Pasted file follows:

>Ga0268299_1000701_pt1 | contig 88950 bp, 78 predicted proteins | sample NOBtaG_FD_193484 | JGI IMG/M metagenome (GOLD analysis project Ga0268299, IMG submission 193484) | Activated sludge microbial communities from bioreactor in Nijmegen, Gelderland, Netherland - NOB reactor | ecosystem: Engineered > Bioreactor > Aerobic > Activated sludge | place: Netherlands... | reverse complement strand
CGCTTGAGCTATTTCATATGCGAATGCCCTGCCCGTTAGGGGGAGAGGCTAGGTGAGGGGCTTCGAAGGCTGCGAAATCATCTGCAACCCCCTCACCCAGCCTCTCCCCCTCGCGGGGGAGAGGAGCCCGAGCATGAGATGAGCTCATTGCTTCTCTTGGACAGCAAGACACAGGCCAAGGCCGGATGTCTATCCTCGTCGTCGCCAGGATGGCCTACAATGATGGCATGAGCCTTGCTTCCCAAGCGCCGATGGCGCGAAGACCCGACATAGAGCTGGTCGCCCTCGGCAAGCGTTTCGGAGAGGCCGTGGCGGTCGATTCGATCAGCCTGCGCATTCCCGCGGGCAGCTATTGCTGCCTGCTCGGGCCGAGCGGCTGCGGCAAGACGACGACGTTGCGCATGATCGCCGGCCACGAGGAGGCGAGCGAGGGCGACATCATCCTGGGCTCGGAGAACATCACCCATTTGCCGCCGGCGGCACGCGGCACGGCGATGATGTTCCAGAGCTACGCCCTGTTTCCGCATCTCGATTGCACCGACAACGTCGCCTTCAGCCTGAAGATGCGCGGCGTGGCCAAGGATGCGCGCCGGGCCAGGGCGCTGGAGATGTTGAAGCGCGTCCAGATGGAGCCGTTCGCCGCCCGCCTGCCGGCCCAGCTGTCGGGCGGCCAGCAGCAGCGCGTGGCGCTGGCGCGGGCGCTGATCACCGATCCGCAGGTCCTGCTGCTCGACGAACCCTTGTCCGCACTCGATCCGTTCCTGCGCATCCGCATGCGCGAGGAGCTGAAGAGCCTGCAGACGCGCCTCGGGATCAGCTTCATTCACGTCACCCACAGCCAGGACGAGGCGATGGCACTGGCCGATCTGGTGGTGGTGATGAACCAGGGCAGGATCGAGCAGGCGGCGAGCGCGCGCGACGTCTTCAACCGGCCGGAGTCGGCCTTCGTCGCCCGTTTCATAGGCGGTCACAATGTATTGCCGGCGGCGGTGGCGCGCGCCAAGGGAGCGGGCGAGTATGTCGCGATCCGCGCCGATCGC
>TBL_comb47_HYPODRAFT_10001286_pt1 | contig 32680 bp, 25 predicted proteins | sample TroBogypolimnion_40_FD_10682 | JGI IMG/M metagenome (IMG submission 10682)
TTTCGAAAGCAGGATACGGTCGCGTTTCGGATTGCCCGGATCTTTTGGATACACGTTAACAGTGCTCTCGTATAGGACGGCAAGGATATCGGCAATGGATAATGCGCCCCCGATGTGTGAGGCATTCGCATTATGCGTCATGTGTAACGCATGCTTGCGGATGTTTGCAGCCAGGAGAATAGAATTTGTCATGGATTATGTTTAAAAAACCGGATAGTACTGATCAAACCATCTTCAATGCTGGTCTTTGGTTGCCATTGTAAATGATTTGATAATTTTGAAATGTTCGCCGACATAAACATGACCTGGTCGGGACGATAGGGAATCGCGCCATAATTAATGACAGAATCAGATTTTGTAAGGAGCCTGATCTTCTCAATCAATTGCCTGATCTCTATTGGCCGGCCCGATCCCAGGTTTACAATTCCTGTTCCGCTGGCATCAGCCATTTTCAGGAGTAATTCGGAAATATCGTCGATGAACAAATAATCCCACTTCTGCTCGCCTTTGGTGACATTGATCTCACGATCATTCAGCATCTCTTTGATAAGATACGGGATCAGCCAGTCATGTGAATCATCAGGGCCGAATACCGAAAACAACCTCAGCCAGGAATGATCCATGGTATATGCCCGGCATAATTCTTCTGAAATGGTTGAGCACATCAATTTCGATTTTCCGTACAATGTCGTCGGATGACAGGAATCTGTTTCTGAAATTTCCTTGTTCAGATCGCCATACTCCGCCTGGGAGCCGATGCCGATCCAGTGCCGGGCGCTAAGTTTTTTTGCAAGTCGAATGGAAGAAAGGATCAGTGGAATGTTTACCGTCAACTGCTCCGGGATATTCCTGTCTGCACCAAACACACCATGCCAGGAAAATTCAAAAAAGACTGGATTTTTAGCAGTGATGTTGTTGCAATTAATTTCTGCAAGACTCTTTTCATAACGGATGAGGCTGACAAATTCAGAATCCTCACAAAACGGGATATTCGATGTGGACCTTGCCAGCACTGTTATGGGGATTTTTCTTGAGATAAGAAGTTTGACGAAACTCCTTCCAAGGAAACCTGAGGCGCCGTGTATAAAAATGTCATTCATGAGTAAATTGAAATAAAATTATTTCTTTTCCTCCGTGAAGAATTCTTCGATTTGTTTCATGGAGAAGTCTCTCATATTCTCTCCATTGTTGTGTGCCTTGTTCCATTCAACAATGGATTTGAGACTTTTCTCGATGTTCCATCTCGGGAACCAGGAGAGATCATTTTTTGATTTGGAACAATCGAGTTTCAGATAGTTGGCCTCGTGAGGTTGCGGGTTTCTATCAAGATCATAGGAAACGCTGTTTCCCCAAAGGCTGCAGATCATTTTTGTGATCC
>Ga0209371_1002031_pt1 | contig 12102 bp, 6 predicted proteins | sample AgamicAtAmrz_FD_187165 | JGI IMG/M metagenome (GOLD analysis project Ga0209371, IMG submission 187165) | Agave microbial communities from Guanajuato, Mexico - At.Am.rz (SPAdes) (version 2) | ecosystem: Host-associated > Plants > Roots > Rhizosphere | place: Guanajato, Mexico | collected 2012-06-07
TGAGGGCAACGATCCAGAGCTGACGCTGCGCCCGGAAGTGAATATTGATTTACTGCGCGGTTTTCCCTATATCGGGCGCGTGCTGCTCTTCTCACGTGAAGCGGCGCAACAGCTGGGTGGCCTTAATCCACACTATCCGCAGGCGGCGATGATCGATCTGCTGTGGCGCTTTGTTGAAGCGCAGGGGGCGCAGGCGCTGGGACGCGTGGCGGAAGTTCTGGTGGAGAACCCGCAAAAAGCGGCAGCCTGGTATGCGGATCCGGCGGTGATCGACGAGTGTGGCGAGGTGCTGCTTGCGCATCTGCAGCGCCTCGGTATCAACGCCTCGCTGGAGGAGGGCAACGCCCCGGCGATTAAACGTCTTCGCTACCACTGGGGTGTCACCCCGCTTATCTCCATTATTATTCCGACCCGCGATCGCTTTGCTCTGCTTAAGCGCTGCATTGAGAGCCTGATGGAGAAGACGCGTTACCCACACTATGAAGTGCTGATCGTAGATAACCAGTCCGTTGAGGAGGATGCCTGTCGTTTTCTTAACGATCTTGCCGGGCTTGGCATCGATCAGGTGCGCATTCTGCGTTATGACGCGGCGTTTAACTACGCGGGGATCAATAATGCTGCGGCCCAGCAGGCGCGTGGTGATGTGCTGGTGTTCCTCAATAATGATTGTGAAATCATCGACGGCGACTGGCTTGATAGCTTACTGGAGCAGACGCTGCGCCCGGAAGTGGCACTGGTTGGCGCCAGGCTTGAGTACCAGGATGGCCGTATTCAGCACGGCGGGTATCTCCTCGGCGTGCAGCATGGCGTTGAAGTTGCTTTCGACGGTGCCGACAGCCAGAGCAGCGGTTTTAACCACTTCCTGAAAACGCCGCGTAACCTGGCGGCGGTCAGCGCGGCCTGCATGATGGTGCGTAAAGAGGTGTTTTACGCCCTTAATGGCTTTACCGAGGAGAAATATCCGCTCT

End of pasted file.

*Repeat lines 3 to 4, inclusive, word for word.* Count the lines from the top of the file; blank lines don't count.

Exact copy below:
>TBL_comb47_HYPODRAFT_10001286_pt1 | contig 32680 bp, 25 predicted proteins | sample TroBogypolimnion_40_FD_10682 | JGI IMG/M metagenome (IMG submission 10682)
TTTCGAAAGCAGGATACGGTCGCGTTTCGGATTGCCCGGATCTTTTGGATACACGTTAACAGTGCTCTCGTATAGGACGGCAAGGATATCGGCAATGGATAATGCGCCCCCGATGTGTGAGGCATTCGCATTATGCGTCATGTGTAACGCATGCTTGCGGATGTTTGCAGCCAGGAGAATAGAATTTGTCATGGATTATGTTTAAAAAACCGGATAGTACTGATCAAACCATCTTCAATGCTGGTCTTTGGTTGCCATTGTAAATGATTTGATAATTTTGAAATGTTCGCCGACATAAACATGACCTGGTCGGGACGATAGGGAATCGCGCCATAATTAATGACAGAATCAGATTTTGTAAGGAGCCTGATCTTCTCAATCAATTGCCTGATCTCTATTGGCCGGCCCGATCCCAGGTTTACAATTCCTGTTCCGCTGGCATCAGCCATTTTCAGGAGTAATTCGGAAATATCGTCGATGAACAAATAATCCCACTTCTGCTCGCCTTTGGTGACATTGATCTCACGATCATTCAGCATCTCTTTGATAAGATACGGGATCAGCCAGTCATGTGAATCATCAGGGCCGAATACCGAAAACAACCTCAGCCAGGAATGATCCATGGTATATGCCCGGCATAATTCTTCTGAAATGGTTGAGCACATCAATTTCGATTTTCCGTACAATGTCGTCGGATGACAGGAATCTGTTTCTGAAATTTCCTTGTTCAGATCGCCATACTCCGCCTGGGAGCCGATGCCGATCCAGTGCCGGGCGCTAAGTTTTTTTGCAAGTCGAATGGAAGAAAGGATCAGTGGAATGTTTACCGTCAACTGCTCCGGGATATTCCTGTCTGCACCAAACACACCATGCCAGGAAAATTCAAAAAAGACTGGATTTTTAGCAGTGATGTTGTTGCAATTAATTTCTGCAAGACTCTTTTCATAACGGATGAGGCTGACAAATTCAGAATCCTCACAAAACGGGATATTCGATGTGGACCTTGCCAGCACTGTTATGGGGATTTTTCTTGAGATAAGAAGTTTGACGAAACTCCTTCCAAGGAAACCTGAGGCGCCGTGTATAAAAATGTCATTCATGAGTAAATTGAAATAAAATTATTTCTTTTCCTCCGTGAAGAATTCTTCGATTTGTTTCATGGAGAAGTCTCTCATATTCTCTCCATTGTTGTGTGCCTTGTTCCATTCAACAATGGATTTGAGACTTTTCTCGATGTTCCATCTCGGGAACCAGGAGAGATCATTTTTTGATTTGGAACAATCGAGTTTCAGATAGTTGGCCTCGTGAGGTTGCGGGTTTCTATCAAGATCATAGGAAACGCTGTTTCCCCAAAGGCTGCAGATCATTTTTGTGATCC